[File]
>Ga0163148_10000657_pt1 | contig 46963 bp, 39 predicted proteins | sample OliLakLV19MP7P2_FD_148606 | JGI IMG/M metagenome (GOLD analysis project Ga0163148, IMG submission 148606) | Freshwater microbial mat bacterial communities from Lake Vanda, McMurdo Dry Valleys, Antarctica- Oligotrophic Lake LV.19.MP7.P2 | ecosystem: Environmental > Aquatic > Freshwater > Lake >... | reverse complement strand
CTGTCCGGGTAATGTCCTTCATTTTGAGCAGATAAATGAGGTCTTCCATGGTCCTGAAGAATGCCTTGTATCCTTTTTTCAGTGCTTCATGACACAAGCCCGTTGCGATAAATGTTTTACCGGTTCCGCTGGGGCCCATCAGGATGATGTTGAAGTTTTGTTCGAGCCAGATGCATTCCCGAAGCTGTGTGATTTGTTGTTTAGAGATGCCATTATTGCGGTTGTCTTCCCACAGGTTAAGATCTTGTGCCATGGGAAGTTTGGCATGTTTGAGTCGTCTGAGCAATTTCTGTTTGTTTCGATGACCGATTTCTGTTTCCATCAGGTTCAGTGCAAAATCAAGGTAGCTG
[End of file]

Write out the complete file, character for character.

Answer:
>Ga0163148_10000657_pt1 | contig 46963 bp, 39 predicted proteins | sample OliLakLV19MP7P2_FD_148606 | JGI IMG/M metagenome (GOLD analysis project Ga0163148, IMG submission 148606) | Freshwater microbial mat bacterial communities from Lake Vanda, McMurdo Dry Valleys, Antarctica- Oligotrophic Lake LV.19.MP7.P2 | ecosystem: Environmental > Aquatic > Freshwater > Lake >... | reverse complement strand
CTGTCCGGGTAATGTCCTTCATTTTGAGCAGATAAATGAGGTCTTCCATGGTCCTGAAGAATGCCTTGTATCCTTTTTTCAGTGCTTCATGACACAAGCCCGTTGCGATAAATGTTTTACCGGTTCCGCTGGGGCCCATCAGGATGATGTTGAAGTTTTGTTCGAGCCAGATGCATTCCCGAAGCTGTGTGATTTGTTGTTTAGAGATGCCATTATTGCGGTTGTCTTCCCACAGGTTAAGATCTTGTGCCATGGGAAGTTTGGCATGTTTGAGTCGTCTGAGCAATTTCTGTTTGTTTCGATGACCGATTTCTGTTTCCATCAGGTTCAGTGCAAAATCAAGGTAGCTG